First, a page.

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Prison Labor Is on the Frontlines of the COVID-19 Pandemic

States like California, New York, and Arizona have relied on prisoners to continue working, with little pay and in precarious conditions, during the coronavirus pandemic.

Photo illustration by Kat Wawrykow. Photo from Getty Images.

As record-shattering wildfires rage throughout California, the state’s incarcerated population is doing the backbreaking work at the front lines. They plow fire lines and battle blazes, for $1 an hour, plus reduced prison time—a program that saves the state tens of millions of dollars annually. While the state’s prison authority promotes the program as a cost-saving measure that benefits prisoners, criminal justice advocates have long said the program exploits incarcerated labor while offering them little in return.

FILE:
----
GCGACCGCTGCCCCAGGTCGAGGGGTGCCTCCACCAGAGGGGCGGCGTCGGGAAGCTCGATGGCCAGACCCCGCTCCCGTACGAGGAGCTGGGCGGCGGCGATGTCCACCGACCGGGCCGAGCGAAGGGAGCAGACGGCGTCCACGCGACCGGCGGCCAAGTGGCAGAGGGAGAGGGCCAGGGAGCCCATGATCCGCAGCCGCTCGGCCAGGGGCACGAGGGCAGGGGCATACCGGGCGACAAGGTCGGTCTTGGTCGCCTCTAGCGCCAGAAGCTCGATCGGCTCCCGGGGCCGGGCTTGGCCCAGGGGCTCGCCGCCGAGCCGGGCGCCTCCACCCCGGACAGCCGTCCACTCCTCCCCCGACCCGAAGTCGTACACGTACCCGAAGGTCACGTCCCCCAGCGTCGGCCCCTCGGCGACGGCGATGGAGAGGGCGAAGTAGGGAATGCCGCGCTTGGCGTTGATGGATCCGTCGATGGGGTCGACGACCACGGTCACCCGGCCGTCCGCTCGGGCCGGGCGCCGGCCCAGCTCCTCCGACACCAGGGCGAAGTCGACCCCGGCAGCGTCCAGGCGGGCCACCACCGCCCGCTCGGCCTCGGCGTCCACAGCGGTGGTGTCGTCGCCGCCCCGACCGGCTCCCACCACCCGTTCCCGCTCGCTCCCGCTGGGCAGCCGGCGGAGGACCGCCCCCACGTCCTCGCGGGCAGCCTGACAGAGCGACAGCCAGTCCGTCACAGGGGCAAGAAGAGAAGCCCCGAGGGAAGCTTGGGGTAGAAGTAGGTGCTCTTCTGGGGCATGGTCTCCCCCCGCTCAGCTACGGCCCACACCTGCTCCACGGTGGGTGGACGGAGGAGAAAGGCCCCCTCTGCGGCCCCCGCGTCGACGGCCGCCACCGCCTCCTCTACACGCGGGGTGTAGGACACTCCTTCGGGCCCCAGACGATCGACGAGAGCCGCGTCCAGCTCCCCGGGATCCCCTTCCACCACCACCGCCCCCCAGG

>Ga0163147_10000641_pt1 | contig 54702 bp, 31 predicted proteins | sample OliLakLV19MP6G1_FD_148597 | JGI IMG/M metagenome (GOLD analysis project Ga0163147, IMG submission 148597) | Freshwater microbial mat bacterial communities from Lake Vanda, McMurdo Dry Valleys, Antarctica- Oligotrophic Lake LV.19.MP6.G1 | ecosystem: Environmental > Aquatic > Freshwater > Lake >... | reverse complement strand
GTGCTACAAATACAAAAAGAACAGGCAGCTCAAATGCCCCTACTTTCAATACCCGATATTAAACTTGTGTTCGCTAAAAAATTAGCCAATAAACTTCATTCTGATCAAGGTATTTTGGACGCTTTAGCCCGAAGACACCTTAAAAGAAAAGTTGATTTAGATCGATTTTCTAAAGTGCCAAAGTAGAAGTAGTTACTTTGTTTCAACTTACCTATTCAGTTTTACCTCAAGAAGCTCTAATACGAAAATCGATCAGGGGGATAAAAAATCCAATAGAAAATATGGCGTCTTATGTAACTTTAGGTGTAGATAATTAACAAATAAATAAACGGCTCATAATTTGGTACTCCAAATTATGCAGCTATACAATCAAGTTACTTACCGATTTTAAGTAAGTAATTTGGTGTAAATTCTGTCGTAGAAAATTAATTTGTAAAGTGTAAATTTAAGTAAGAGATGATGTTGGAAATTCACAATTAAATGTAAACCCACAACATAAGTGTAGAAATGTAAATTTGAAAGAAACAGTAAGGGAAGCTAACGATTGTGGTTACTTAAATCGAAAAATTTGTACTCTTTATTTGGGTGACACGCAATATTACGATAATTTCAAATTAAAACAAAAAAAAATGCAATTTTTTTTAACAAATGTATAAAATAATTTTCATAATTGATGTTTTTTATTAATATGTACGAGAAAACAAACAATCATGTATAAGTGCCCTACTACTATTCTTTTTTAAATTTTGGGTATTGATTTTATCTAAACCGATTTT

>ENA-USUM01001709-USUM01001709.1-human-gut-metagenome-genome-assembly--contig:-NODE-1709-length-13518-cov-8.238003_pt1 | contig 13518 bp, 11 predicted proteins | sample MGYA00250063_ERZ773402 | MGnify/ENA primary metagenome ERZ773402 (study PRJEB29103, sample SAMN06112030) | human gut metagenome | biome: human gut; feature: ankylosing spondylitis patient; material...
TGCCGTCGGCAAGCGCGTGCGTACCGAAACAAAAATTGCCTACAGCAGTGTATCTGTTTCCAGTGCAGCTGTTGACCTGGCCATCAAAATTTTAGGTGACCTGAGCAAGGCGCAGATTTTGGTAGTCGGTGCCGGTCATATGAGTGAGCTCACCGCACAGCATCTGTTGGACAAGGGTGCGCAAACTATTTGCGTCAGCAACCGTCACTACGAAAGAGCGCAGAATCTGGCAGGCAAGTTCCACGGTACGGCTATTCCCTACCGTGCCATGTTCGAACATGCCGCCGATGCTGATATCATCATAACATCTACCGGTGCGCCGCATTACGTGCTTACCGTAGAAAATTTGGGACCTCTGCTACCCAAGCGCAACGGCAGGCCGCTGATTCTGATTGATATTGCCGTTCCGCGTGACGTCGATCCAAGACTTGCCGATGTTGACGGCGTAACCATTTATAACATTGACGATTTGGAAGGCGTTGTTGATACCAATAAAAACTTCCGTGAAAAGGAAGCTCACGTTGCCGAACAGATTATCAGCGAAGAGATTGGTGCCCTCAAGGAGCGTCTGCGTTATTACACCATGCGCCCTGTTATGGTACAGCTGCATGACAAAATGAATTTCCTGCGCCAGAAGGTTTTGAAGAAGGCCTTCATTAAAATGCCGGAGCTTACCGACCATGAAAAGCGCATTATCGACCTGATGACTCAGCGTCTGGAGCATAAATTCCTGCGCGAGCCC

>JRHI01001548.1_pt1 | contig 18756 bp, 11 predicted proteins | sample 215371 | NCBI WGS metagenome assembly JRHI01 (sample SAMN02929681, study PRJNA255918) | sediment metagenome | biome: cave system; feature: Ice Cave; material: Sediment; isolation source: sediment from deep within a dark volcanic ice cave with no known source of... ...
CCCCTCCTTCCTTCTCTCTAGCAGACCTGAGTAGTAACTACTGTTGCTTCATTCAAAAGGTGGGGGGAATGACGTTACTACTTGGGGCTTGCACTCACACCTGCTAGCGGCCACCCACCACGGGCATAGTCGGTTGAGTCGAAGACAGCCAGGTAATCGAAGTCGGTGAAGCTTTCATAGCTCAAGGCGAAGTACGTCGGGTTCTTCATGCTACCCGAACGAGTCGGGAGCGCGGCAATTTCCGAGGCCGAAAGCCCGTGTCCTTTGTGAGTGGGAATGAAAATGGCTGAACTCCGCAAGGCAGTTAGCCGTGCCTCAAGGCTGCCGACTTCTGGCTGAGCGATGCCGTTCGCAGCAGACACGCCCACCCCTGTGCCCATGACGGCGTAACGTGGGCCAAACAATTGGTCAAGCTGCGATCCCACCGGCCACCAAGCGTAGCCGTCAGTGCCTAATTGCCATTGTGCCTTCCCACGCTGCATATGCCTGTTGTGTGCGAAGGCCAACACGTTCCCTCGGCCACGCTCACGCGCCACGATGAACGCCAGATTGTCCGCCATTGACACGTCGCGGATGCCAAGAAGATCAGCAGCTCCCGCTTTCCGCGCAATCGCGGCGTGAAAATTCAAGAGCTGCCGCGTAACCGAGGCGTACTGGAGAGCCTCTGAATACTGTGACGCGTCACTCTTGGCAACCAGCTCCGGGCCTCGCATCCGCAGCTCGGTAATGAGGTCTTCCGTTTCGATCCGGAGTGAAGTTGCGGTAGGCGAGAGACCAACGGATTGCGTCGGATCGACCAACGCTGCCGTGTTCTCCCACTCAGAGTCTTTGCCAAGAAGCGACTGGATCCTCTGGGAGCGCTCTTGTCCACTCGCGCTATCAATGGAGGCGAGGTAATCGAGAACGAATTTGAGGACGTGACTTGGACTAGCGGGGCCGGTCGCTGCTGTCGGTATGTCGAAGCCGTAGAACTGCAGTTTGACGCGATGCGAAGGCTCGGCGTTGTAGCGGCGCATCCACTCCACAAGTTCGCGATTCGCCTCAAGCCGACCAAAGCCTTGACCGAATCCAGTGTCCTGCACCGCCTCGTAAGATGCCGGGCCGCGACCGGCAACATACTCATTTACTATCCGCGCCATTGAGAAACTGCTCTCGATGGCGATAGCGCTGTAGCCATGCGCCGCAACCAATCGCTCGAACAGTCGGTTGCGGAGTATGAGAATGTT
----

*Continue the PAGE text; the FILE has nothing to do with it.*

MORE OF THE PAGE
But California’s prison firefighters are just one example of the essential work prisoners are doing during the COVID-19 pandemic. Roughly half of the 1.4 million people in state and federal prisons work behind bars, and many of them are doing the jobs that are keeping prisons afloat during the pandemic—mopping, serving food, and sanitizing cells. Another 6 percent of incarcerated people work in state-run prison industries, which have undergone a nationwide shift to supplying government agencies with essentials to battle the coronavirus, like hand sanitizer and protective gear. 

Meanwhile, many of these same prisoners often lack protective equipment and face widespread prison lockdowns. According to data collected by the University of California, Los Angeles, COVID-19 has killed more than 1,000 people behind bars nationwide and infected over 140,000.

In July, Adnan Khan, a formerly incarcerated person who heads Re:Store Justice, a criminal justice reform organization, shared audio on Twitter of a man in San Quentin State Prison who said he was forced as part of a “strike team” to clean hospital areas of fellow prisoners infected with COVID-19. The man said he later tested positive for the disease.